15. The petitioner was born a British subject at Ramdupati, which, along with the adjacent villages, was on April 1, 1911, ceded and constituted as a Native State under the jurisdiction of His Highness the Maharaja of Benares. It is argued for the petitioner that he was a resident of Bombay on the date of the treaty and that apart from stray visits to Ramdupati, ha has continued to carry on his father's business in Bombay and that he thus continues to be a British subject, The treaty, it is said, does not confer unrestricted powers such as the power of life and death on the Maharaja of Benares so as to create a new political entity. The words 'any law for the time being in force ' in Section 2 of the amending Act III of 1915 apply only to statutes.
16. For the Crown it is argued by the learned Advocate General that the cession of territory under the treaty necessarily includes a change of sovereignty and allegiance and therefore the petitioner is a foreigner within the meaning of Act III of 1864 as amended by Act III of 1915.
17. Under Section 2 of the Act of 1864, the onus of proving that he is not a foreigner is expressly laid on the petitioner. And the substantial question therefore under the proviso to Section 2 of Act III of 1915 is whether the petitioner by virtue of the treaty of April 1, 1911, has or has not ceased to be a British subject.
18. Whatever the difficulties of locating sovereignty in the Austinian sense, the treaty clearly creates a political jurisdiction and a Political Agent previously non-existent For all practical purposes, the latter appears to be a decisive test, unaffected by the various limitations on the Maharaja's powers such as those in Clause 17 in respect of jurisdiction over servants of the British Government and European British subjects or in Clause 25 in respect of death sentences, Kathiawar, to go no further, illustrates the point that such limitations of varying degrees are perfectly consistent with the existence of foreign political status, in the legal sense, both civil and criminal.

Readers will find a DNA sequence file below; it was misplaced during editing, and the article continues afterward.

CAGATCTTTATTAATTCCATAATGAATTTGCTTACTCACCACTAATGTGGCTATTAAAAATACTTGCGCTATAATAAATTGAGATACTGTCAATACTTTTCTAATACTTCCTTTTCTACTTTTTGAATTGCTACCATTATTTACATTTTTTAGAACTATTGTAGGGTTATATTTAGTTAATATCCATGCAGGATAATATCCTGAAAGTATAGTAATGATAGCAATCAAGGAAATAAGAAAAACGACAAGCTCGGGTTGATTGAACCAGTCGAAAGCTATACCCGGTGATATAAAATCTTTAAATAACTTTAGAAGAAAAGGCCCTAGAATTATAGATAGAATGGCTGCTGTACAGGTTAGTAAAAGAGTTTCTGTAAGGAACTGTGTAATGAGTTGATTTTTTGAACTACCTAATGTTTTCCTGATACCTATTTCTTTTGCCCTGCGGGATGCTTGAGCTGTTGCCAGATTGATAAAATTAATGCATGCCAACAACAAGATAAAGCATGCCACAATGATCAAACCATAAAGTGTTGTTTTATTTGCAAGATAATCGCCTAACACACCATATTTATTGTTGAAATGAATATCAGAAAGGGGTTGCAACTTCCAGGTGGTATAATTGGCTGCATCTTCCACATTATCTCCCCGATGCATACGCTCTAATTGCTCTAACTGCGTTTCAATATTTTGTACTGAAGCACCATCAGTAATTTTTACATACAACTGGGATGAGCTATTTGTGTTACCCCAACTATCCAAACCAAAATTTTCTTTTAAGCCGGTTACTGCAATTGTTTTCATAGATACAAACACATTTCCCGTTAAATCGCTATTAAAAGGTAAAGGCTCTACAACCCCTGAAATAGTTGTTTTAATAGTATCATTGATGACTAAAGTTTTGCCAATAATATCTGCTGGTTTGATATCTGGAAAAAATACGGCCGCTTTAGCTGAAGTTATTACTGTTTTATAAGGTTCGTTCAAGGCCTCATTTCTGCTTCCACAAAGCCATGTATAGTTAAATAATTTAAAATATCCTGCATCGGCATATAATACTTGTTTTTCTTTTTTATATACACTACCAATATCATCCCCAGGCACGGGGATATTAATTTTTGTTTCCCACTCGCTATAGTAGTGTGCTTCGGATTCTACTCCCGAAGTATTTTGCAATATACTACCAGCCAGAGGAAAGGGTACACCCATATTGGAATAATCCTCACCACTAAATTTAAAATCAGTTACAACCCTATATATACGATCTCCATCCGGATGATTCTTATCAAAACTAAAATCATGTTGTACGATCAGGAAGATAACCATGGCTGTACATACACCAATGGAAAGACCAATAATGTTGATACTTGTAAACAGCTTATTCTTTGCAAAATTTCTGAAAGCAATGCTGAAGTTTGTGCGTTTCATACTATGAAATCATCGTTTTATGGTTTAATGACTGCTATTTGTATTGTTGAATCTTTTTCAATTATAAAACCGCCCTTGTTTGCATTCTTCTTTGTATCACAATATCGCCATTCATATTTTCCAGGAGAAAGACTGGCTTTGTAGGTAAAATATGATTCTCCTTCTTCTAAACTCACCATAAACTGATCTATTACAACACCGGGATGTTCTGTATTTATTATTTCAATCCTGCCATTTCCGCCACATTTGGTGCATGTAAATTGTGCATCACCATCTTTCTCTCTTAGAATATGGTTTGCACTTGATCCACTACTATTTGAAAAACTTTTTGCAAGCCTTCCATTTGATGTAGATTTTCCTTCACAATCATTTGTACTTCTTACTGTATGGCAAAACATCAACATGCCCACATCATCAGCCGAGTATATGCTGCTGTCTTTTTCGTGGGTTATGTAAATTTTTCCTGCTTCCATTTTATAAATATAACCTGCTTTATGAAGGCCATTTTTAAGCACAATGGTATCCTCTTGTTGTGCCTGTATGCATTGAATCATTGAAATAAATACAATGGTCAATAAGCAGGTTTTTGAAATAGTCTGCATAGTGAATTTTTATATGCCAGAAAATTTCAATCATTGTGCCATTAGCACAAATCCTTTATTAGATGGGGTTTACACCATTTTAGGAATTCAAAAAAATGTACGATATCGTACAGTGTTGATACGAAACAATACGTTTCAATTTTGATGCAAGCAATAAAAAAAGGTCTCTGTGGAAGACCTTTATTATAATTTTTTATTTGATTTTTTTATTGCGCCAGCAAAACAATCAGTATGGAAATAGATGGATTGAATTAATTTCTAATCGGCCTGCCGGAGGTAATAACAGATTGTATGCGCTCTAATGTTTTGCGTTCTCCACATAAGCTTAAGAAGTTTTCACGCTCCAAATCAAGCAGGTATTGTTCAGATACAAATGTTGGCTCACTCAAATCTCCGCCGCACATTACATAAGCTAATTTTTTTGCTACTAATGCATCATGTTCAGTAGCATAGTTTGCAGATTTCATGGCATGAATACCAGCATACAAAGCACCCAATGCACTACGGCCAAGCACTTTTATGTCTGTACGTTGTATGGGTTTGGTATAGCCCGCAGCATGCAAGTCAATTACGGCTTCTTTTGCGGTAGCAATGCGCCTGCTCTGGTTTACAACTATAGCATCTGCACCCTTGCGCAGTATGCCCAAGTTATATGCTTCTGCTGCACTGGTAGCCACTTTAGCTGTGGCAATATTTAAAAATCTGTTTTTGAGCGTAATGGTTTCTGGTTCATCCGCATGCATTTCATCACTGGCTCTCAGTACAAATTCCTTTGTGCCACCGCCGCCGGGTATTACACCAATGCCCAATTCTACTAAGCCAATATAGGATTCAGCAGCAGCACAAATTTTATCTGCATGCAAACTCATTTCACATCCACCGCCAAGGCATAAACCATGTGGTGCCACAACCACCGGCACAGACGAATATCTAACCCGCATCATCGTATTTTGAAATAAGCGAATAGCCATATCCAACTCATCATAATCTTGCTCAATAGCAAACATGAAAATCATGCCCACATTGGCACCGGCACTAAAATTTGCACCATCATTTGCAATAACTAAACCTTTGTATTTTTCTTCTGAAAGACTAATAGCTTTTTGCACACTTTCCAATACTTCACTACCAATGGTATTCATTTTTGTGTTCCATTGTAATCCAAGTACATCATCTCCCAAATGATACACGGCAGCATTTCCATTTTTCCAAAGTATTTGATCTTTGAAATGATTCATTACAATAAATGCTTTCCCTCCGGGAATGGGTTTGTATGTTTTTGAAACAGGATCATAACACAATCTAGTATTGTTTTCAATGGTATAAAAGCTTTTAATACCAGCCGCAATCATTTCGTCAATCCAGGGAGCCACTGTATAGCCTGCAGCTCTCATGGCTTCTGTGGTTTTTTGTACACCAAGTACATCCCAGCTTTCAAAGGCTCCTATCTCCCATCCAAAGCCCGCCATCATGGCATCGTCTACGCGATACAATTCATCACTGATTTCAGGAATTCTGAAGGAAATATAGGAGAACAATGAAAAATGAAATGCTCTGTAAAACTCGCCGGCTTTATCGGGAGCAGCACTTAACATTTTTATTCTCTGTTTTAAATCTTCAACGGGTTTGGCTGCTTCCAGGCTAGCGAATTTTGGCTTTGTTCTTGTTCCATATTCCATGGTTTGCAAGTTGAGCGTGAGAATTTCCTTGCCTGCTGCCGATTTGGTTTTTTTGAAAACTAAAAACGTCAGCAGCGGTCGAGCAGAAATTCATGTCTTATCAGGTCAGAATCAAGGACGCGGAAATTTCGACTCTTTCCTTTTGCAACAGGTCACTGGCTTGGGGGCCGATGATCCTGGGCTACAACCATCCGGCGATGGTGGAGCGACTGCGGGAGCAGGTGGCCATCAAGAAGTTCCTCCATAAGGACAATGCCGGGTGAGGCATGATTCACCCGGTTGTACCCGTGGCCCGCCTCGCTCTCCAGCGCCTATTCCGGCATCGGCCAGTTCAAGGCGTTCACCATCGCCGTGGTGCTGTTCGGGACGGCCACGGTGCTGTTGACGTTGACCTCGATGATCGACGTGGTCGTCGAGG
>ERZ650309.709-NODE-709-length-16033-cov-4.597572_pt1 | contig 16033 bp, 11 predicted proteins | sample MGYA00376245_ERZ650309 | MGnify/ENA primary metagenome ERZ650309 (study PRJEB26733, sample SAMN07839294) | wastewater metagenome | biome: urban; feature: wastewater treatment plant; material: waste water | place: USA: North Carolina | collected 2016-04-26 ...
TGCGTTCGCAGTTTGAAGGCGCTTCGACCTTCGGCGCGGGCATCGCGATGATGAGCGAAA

19. A certain amount of stress has been laid for the petitioner on the words ' under any law for the time being in force ' to be found in Section 2 of Act HI of 1915; and the question was argued whether the word ' law' is restricted to statute law or whether it includes Common law. On general principles of interpretation, it is hardly open to the Courts to limit the word by the implicit addition of ' statute ' before it. And on broader grounds, whatever the case in the days of Machiavelli, it is now too late in the day to raise the question of the binding nature of treaties and the duty, in matters civil and criminal, of enforcing and abiding by their terms, incumbent on all the contracting Powers and their Courts, not less than in the case of laws passed by the) legislature. Our reports are full of such oases, as for instance, from Kathiawar, in matters of succession, domicile and extradition. And it is not necessary to fortify them by recent illustrations of the enforcement by Courts in England of various clauses of the Treaty of Versailles. For the purposes of the present application, this treaty, in my opinion, is as much law binding on the Courts as any statute law of the legislature. And the only point for the petitioner is perhaps that the treaty does not in terms declare that the Indian subjects in the ceded territory have ceased to be British subjects.